Guerra kept on with political cartoons over the years.
She drew a cartoon to commemorate the 2015 terror attacks that were centered around the offices of the satirical Charlie Hebdo magazine in Paris. The attacks killed 17 people.
Her cartoon showed a young man standing between two choices.
One unseen figure handed him an AK-47 and said, “This will make you strong.” Another unseen figure reached out with a pencil and said, “This will make you stronger.”
Guerra’s political work would only ramp up in subsequent years, reaching new heights with the election of U.S. President Donald Trump in 2016.
She attended the Women’s March on Washington in 2017.
There, she carried a sign she titled “Liar Liar,” showing Trump with his pants on fire.
“Every 10 yards, people were stopping us to take pictures of the sign,” Guerra said.
At the end of the march, she put up the sign in Lafayette Park. A man approached her who said he had worked with Herbert Block, a Pulitzer Prize-winning editorial cartoonist.
He told Guerra she should keep doing work like this.
Her work would later be featured on The Nib, a U.S. comics publication by First Look Media.
Weeks after the march, she would produce “Big Boy,” a cartoon that showed Trump sitting on Stephen Bannon’s lap like a toddler.
That image came after Bannon was accused of being the architect of a travel ban on people from seven Muslim-majority countries.
The cartoon was re-tweeted over 28,000 times and discussed on shows such as The View and Good Morning America.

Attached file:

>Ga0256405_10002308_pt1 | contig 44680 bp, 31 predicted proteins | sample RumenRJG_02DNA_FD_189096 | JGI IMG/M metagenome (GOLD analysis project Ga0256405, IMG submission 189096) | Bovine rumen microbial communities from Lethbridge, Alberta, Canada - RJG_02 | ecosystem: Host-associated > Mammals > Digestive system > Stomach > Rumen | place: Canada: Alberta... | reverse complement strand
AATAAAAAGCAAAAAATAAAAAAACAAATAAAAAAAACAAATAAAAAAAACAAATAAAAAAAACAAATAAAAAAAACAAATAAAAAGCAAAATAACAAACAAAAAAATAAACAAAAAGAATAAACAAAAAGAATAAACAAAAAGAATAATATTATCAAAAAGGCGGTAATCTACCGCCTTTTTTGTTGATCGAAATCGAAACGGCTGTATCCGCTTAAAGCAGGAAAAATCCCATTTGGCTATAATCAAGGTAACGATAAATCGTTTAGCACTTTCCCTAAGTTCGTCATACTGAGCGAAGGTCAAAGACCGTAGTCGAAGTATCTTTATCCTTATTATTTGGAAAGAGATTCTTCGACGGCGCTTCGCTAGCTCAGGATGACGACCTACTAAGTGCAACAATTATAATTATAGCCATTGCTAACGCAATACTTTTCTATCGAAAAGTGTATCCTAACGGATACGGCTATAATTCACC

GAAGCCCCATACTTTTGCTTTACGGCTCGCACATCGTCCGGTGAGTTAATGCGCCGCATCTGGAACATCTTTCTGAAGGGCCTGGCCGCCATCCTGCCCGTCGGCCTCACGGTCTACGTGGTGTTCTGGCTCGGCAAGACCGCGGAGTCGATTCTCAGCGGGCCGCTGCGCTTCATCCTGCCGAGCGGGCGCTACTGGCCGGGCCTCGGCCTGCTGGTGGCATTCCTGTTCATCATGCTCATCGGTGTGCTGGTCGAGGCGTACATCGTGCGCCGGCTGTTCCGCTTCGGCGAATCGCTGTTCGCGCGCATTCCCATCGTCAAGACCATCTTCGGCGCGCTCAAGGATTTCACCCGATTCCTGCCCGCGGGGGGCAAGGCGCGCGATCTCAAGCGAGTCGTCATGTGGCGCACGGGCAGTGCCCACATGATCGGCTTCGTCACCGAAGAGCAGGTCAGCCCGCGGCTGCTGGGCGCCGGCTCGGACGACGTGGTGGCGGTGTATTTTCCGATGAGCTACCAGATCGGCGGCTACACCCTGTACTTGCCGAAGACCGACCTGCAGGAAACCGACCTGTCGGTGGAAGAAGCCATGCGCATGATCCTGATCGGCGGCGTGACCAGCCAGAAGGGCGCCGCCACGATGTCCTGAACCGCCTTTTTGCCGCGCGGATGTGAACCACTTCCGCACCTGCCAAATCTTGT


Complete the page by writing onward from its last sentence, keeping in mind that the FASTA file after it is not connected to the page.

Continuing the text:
But Guerra hasn’t restricted herself to U.S. politics.
In 2015, 18-year-old Alex Gervais jumped out the window of a Super 8 motel in Abbotsford; he was living there after his group home was closed.
Gervais’ story shone a light on oversight of children under the purview of B.C.’s Ministry of Children and Family Development (MCFD).
Guerra reflected on Gervais’ story through a cartoon that showed former B.C. premier Christy Clark smiling outside a Super 8 motel, with a broken window on the top floor.
She drew it during the 2017 election to remind people that the provincial ministry had placed Gervais, and other young people, in hotels instead of in care.
“The idea that these kids were just left in hotels… God,” Guerra said.
“Hero’s Welcome” came out on Feb. 15, and since then it has featured in media all over the world, from The Washington Post to Buzzfeed.
And Guerra has continued to make an impact since then.
She drew “The Kids Are Alright,” inspired by Emma Gonzalez, a student at Marjory Stoneman Douglas High School who delivered a lengthy speech calling out politicians who she said were under the influence of the National Rifle Association (NRA).
The cartoon shows the Grim Reaper holding an assault rifle and saying, “Eenie-Meenie-Miney” as he readies to pick a student for death.
(“The Kids Are Alright” appears courtesy of The Nib)
Gonzalez stands before the crowd, shouting “No” as if to interrupt him.
The cartoon was projected on to the side of the San Francisco Federal Building.
Political cartoons are important because people feel “distanced by the idea of politics,” Guerra said.
“We just stay at arm’s length of these issues, and we all think it’s far away,” she said.
A cartoon, Guerra said, makes it personal — makes it matter.
— With files from Yuliya Talmazan